That about sums it up, no intent at sarcasm there.

    A more blatant display of intent by a member of the ‘ruling party’ to undermine the public interest would be hard to find.

    • Louis Kwong

      Honestly, it would be a virtue for being quiet sensibly but rather not to repeat the political plunder again like what she did in the second world war. Any nonsense nationalistic rhetoric would remind the pains of the past. And next time she won’t be so lucky to get away from the blood stains in Asia. Japan will perish altogether because of the tremendous pressures of the pains in the past and it adds fuel to the flames.

  • gnirol

    I guess Mr. Aso doesn’t know a word to indicate an error. “…learn from the errors of the Nazis in revising the Weimar Constitution” would have avoided the whole problem, if indeed that’s what he meant. I know Japanese people don’t like pointing out errors in others, but we are talking about the most reviled group of the 20th century, after all, not just some mildly unpopular politician he might want to criticize with care. I think calling an error an error when the Nazis made it would have been acceptable even to those squeamish Japanese who hate to hear a word directly criticizing anyone.

  • V Lee

    Besides Aso who is a clown, I just don’t understand how the Japanese public could have voted for politicians such as the following into public office.

    1) Abe (who had problems defining ‘war aggression’; who purposely sat in a plane with the number 731, the same number of the infamous biowarfare unit that tortured and killed many innocent men, women and children; who had until recently always denied the existence of comfort ladies i.e. sex slaves). 2) The Mayor of Nagoya (who denied the Nanking Massacre in the presence of Nanjing delegates during a welcoming speech ‘celebrating friendship’ with that sister city). 3) Ishihara Shintaro (who is openly racist, the worst of the lot in denying war crimes). 4) Toru Hashimoto (I am sure we all know his views now). 5) The countless politicians from all political stripes that visit the Yasakuni shrine, which houses war criminals and glorifies Japanese militarism. These are just some more infamous examples. Many others are unreported in the Western press.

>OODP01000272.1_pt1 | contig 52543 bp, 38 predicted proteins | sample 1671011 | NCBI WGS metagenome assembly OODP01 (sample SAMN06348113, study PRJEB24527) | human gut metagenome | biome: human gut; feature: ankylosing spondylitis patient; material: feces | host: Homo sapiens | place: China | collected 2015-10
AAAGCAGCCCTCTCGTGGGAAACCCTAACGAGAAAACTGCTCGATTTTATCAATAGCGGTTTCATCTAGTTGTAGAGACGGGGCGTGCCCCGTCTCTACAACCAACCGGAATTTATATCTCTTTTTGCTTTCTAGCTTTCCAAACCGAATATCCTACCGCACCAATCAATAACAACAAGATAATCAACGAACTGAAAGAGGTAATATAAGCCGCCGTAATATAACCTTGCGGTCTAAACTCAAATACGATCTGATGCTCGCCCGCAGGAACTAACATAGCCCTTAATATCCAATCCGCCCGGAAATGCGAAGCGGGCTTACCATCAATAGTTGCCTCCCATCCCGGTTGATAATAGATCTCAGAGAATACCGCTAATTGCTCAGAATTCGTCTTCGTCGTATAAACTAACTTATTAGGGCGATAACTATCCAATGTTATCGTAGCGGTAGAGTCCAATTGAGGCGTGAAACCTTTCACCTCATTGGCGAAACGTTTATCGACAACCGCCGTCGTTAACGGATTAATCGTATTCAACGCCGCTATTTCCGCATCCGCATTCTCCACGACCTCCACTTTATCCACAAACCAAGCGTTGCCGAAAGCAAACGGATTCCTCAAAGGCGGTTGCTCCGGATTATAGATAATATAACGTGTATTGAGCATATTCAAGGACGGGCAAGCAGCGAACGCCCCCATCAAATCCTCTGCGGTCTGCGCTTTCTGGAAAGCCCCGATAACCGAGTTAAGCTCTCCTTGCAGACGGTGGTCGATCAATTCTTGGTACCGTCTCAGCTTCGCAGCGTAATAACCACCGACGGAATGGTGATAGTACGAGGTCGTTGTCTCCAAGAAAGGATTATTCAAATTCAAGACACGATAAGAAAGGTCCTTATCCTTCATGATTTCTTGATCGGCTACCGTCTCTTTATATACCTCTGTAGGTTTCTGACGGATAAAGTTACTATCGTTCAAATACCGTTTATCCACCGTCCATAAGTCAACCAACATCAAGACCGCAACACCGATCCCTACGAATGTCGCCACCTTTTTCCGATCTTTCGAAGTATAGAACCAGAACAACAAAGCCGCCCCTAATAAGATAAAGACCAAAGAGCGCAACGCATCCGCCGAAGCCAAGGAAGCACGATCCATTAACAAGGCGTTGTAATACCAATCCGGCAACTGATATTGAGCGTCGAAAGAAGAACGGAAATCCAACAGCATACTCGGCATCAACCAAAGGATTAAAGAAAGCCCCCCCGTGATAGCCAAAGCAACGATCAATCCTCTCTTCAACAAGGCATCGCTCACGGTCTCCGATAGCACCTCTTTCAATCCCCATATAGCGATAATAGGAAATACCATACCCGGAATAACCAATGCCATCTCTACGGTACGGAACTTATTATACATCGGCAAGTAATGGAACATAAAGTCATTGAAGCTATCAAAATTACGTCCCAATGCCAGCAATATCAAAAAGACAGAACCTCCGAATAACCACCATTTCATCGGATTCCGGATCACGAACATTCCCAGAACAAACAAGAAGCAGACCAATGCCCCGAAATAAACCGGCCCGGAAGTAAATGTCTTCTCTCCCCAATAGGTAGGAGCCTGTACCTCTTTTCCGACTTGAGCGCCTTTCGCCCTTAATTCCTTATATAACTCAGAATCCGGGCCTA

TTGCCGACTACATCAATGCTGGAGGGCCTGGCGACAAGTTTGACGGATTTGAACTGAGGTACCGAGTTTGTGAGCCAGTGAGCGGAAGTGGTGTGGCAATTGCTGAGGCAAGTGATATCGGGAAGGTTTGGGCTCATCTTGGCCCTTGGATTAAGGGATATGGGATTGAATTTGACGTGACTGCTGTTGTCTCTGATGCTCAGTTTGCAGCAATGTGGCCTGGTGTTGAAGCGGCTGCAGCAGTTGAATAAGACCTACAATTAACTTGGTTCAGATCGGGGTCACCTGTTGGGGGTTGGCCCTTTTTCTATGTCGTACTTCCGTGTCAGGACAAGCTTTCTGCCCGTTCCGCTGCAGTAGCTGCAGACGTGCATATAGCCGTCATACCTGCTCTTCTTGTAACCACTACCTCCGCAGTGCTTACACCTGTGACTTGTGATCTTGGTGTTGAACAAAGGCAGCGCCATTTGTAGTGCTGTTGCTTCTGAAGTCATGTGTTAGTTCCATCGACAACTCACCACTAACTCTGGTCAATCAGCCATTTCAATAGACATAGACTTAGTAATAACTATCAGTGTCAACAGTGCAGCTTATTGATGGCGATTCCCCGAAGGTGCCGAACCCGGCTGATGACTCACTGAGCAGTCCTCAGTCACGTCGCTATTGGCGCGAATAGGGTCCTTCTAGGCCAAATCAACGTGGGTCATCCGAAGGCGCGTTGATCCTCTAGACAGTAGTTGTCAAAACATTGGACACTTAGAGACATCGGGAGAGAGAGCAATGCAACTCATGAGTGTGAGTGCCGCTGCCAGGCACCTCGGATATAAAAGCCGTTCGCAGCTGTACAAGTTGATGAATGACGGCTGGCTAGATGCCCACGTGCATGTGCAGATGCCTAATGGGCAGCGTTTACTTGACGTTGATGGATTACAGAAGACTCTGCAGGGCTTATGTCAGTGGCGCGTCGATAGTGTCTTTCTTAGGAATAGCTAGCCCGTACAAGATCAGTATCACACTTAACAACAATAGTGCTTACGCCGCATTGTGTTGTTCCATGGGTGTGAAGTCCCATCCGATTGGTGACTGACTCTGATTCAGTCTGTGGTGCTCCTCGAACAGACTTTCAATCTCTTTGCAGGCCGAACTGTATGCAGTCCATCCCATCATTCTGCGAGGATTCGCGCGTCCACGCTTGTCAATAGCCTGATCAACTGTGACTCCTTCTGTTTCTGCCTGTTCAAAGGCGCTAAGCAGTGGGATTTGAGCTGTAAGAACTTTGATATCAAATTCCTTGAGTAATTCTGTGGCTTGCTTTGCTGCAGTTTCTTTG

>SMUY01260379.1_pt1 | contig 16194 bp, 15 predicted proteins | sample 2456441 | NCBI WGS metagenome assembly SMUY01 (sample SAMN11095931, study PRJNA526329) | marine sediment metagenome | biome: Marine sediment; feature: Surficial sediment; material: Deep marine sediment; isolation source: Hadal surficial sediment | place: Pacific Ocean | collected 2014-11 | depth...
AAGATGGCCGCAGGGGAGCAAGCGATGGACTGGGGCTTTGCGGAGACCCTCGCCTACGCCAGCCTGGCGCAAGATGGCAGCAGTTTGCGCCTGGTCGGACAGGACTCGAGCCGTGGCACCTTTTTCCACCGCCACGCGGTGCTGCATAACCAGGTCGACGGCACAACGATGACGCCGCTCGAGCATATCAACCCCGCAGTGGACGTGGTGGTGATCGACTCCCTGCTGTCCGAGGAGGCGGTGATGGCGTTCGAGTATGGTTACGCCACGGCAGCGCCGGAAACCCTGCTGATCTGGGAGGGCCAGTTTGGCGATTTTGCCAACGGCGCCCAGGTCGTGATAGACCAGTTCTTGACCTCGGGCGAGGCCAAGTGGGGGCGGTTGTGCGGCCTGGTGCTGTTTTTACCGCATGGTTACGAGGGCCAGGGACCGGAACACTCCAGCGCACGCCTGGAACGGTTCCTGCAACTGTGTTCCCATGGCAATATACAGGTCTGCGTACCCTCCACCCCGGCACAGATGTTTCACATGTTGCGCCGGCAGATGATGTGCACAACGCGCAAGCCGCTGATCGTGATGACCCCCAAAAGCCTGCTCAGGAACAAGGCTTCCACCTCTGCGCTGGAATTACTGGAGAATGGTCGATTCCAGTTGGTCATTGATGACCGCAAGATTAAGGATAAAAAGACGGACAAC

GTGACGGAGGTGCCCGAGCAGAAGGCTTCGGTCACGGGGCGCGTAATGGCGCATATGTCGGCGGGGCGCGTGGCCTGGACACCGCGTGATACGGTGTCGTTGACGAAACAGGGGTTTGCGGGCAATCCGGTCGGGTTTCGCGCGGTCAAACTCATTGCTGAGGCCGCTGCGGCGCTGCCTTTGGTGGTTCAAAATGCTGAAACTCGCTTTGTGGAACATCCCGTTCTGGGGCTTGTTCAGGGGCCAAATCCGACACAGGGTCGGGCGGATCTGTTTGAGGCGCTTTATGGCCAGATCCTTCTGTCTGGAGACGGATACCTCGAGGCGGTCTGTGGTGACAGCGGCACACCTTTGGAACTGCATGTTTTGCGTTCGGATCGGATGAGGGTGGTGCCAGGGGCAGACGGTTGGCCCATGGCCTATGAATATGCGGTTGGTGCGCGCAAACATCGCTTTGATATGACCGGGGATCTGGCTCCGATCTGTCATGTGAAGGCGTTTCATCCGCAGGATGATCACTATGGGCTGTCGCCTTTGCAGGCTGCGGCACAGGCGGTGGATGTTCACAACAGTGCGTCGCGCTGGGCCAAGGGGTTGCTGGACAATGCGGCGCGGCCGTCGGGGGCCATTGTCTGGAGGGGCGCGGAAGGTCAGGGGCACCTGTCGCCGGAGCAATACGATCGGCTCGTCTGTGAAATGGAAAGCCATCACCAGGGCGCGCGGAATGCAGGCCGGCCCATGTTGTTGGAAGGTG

And the same Japanese public often asked why is there an anti Japanese conspiracy or propaganda? What a culture of denial!

    • 1derer

      I’m not sure if you’ve noticed, but the Japanese people have really shitty choices when it comes to who they can vote for. There’s a notoriously widespread feeling of political alienation in Japan because the current system is such an “old-boys club”.

      Additionally; during the last elections, there was a great deal of interview coverage with Japanese LDP voters saying that they didn’t like any of the candidates, but they felt like the LDP was their only choice after the DPJ had failed to accomplish any meaningful reforms.

      Which isn’t to say that there isn’t a disturbing amount of right-wing jingoism in Japan, but it’s terrible and false to label the entire country that way.

      For instance, the Japan teacher’s union, which has a very large membership, has had a policy against supporting the flying of the regular Japanese flag as well as other national symbols since it’s inception. They see even the basic elements of Japan’s national symbolism as too militaristic.

      Further, the 6.8 million strong RENGO umbrella of trade unions has among its core principles: “Defense of the [pacifist] Constitution”, “Disarmament, Total Abolition of Nuclear Weapons, and Realization of World Peace”, “Realization of a Society Based on Sexual Equality”, and most significantly to your post: “Changes of the Regime and Realization of a Wholesome Parliamentary Democracy [in Japan]”